Blood Lust

By , May 22, 2011

“Every once in a while, the squirrels get out of hand, and we had to shoot them all.” So read the “owner’s manual” the family who built our homestead wrote for whoever bought their property. We’ve kept that in mind, but for almost five years have lived peacefully with the resident red squirrels—with notable exceptions.

Not anymore. Our population has steadily grown until we have too many squirrels running around, stealing insulation out of the buildings, building nests in inconvenient places, teasing the cat to distraction, practically underfoot at all times. We’re beginning to get flea bites working in the yard and garden, it won’t be long till that problem moves indoors if we’re not careful.

Oddly, it came to a head Saturday morning, a day when blood lust seemed to be in the air. Our bight buzzed with activity, sea lions patrolled, a pair of whales cruised slowly through, eagles chattered in the tree tops. I’d just put new line on my favorite fishing rod, and bent on a hot pink buzz bomb, the lure that seems to work best for Dolly Varden. Our neighbor, passing in his kayak, told us of new herring shoals along the beach. All of our community was on the hunt, and that enthusiasm extended to finally addressing the growing squirrel problem.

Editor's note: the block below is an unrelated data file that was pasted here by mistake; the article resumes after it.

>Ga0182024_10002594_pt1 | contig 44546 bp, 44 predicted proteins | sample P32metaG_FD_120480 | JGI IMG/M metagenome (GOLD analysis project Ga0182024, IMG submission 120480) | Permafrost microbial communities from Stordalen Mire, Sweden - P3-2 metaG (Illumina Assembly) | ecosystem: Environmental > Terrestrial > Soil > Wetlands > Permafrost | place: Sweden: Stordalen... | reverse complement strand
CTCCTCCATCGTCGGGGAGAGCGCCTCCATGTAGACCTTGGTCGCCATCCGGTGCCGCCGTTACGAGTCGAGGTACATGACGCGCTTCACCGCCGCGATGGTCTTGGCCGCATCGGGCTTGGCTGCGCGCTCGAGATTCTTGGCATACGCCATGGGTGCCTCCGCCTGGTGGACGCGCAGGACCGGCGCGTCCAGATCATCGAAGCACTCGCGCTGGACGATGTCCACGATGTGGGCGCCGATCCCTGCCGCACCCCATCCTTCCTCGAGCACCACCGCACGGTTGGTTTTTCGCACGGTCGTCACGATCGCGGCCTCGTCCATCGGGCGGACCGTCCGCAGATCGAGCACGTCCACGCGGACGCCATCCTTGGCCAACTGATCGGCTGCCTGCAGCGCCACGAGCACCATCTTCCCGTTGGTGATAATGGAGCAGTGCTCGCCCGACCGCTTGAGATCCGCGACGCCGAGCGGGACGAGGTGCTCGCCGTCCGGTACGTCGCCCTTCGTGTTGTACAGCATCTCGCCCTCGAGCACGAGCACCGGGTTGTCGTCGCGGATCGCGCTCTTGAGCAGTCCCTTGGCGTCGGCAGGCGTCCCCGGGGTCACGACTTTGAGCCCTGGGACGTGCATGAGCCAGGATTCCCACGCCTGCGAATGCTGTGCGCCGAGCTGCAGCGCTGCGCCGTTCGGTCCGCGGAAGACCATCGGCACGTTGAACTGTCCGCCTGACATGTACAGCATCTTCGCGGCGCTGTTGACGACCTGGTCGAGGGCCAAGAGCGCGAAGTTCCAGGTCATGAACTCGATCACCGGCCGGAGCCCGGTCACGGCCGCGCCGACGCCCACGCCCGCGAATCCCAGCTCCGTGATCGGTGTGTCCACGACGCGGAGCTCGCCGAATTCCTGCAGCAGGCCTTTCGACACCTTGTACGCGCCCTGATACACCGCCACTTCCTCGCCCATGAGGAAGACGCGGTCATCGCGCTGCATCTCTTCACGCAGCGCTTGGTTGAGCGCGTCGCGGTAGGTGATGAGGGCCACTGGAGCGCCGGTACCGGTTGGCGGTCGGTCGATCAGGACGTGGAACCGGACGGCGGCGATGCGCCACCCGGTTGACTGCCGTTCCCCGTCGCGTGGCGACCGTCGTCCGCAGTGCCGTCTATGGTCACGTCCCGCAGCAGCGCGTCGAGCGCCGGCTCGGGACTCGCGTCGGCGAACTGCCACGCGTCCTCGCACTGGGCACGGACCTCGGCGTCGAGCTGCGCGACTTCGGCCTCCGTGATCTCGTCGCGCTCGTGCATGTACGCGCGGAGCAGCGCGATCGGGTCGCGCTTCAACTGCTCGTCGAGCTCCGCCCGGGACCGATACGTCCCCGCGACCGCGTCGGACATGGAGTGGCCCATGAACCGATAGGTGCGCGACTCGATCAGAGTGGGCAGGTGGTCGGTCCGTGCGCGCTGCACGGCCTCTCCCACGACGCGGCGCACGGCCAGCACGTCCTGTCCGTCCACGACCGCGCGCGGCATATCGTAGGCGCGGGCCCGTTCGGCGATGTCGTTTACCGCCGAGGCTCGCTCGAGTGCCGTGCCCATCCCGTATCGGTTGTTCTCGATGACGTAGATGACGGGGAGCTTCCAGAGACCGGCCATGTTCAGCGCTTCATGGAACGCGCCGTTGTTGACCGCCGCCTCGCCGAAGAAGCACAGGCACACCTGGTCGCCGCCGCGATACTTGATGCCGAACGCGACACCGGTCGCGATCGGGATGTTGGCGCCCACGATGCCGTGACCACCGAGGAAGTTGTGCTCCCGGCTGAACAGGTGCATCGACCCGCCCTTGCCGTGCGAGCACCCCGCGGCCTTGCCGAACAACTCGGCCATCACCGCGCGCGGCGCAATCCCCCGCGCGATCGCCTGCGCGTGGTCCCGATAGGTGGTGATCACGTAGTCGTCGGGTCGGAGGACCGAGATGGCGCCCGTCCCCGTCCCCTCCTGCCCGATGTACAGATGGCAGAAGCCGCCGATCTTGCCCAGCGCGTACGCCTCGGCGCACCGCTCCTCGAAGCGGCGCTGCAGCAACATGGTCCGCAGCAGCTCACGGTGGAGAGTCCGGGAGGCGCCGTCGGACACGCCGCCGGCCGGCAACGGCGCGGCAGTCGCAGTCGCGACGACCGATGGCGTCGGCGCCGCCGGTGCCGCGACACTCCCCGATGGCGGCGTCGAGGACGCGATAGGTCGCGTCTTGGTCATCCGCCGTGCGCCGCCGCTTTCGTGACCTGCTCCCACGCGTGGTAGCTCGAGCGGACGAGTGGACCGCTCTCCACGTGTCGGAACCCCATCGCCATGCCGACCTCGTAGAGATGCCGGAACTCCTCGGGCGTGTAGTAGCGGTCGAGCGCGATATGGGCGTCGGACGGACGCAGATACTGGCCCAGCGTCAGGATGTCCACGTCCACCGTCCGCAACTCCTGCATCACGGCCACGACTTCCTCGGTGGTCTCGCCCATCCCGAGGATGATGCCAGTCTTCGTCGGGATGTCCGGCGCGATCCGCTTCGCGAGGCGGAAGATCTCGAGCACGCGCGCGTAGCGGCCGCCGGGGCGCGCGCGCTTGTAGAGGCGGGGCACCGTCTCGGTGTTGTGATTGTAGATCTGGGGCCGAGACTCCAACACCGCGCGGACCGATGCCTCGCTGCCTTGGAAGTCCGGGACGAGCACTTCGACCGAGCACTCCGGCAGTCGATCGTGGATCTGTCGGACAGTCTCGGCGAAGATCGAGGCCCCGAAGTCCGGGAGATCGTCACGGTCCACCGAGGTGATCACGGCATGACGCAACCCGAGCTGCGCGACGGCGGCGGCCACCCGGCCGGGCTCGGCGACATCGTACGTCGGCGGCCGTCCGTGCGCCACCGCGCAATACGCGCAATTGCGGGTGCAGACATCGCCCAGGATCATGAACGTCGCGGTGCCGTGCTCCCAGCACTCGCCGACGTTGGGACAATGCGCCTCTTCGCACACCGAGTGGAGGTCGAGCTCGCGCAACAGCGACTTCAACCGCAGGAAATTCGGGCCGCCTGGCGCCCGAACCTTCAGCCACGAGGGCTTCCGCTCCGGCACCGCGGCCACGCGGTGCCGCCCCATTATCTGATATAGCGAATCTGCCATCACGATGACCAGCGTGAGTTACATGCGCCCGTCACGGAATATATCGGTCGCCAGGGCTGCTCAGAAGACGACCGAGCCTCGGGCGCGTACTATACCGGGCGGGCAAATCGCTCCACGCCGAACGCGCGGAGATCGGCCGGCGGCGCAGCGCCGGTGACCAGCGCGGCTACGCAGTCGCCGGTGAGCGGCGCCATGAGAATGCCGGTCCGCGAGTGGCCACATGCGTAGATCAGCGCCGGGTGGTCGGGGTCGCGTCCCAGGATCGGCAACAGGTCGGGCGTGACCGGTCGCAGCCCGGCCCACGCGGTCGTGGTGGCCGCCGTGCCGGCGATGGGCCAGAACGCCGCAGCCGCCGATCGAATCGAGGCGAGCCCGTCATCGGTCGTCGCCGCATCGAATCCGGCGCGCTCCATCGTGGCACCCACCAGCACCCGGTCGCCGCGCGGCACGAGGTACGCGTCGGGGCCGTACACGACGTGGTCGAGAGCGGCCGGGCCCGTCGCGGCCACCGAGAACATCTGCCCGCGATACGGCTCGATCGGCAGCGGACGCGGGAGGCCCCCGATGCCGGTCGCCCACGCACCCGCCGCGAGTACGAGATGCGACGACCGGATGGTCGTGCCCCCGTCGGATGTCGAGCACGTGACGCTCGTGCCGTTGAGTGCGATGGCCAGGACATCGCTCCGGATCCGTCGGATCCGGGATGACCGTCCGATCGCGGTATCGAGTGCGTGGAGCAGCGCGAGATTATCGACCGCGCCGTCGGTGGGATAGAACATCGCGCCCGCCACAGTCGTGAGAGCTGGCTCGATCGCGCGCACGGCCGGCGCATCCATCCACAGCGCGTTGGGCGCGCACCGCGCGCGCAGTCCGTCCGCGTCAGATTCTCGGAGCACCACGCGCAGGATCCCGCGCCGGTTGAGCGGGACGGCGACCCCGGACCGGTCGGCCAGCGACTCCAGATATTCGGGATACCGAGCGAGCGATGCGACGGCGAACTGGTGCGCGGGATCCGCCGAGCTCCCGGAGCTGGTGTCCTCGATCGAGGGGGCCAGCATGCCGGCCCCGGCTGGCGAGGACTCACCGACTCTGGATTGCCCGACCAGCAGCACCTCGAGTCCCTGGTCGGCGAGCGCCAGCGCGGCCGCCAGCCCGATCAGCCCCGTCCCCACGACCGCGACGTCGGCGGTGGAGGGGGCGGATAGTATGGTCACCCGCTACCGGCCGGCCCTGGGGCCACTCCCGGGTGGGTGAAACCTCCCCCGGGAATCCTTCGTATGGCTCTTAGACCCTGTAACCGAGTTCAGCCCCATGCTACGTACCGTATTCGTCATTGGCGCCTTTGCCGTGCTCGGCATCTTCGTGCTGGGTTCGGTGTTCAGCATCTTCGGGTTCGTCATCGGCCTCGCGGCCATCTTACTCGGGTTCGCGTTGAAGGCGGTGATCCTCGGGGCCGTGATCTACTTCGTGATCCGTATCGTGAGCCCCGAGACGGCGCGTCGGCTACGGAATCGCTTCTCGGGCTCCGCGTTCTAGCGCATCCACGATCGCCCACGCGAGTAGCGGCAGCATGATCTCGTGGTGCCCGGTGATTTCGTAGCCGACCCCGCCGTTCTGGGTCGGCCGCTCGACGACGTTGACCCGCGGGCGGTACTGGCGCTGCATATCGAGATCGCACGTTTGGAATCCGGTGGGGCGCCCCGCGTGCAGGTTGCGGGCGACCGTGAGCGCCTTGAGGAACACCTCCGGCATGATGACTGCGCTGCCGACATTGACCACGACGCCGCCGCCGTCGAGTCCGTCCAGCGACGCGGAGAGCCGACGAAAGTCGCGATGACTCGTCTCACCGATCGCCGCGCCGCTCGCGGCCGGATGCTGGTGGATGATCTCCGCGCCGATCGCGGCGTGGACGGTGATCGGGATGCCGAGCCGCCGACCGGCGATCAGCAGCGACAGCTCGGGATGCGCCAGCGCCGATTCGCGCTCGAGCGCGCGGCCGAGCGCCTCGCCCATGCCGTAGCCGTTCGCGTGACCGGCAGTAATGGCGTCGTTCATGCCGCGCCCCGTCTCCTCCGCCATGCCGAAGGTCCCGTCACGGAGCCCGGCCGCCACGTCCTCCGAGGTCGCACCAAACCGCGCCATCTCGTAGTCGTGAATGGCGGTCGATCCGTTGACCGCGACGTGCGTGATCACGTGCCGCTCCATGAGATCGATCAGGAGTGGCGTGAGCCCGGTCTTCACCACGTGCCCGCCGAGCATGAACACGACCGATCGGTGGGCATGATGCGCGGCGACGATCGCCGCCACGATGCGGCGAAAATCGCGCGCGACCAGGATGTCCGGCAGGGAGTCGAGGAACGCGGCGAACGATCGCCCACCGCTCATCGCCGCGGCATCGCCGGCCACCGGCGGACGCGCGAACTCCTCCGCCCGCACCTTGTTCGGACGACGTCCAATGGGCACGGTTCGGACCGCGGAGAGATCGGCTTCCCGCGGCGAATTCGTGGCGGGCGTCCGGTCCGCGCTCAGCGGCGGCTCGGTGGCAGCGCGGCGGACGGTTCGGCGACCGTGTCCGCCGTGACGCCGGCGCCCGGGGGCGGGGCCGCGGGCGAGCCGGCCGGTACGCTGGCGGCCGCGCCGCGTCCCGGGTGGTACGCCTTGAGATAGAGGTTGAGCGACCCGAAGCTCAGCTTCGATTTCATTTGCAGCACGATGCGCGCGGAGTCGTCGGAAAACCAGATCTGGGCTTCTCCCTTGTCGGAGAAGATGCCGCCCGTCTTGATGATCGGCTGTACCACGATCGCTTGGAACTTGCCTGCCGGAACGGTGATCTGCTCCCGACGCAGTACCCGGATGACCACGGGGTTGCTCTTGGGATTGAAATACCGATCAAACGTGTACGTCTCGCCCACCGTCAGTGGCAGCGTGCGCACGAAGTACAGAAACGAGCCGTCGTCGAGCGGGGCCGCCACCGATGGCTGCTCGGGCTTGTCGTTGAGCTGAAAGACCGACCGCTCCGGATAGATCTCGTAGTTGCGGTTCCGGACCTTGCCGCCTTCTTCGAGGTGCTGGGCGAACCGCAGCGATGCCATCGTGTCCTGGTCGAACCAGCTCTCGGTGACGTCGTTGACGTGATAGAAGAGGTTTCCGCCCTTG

Now I’m armed whenever I step out the door, ready to shoot squirrels on sight. I even go to the outhouse with my air rifle slung over my shoulder.

My success, so far, has been mixed. I may be getting more than I think, as some are only wounded, and continue to flee. They move awfully fast, and blend in so well, it’s rather tough.

It’s hard to say yet if the squirrels have connected the unexpected deaths in their company or the mysterious impacts near them to me. Probably not, I don’t think they’re that smart. But, a mostly shredded spruce cone left in the middle of the doormat Saturday after I started shooting did seem like someone was trying to send a message. It’s so hard not to anthropomorphize, particularly with bright eyed, cute and fuzzy critters.

The problem becomes what to do with the kills. Red squirrels are a fraction of the size of the large gray squirrels my grandfather hunted as a young man in the midwest. Many of our locals are young, and even smaller than their adult counterparts. Skinning them for food hardly seems  worth the effort. Around here, someone will eat them, if not us. I laid one kill out on a rock on the beach until I decided what to do with it. A raven came and picked it up, but as it flew off, a young bald eagle swooped down on it. The Raven barely made it into our windbreak, where it finished its meal in peace, while the eagle sat on the beach and watched for it to re-emerge. The raven’s mate came and chased the eagle away, eventually.

As I say, blood lust.

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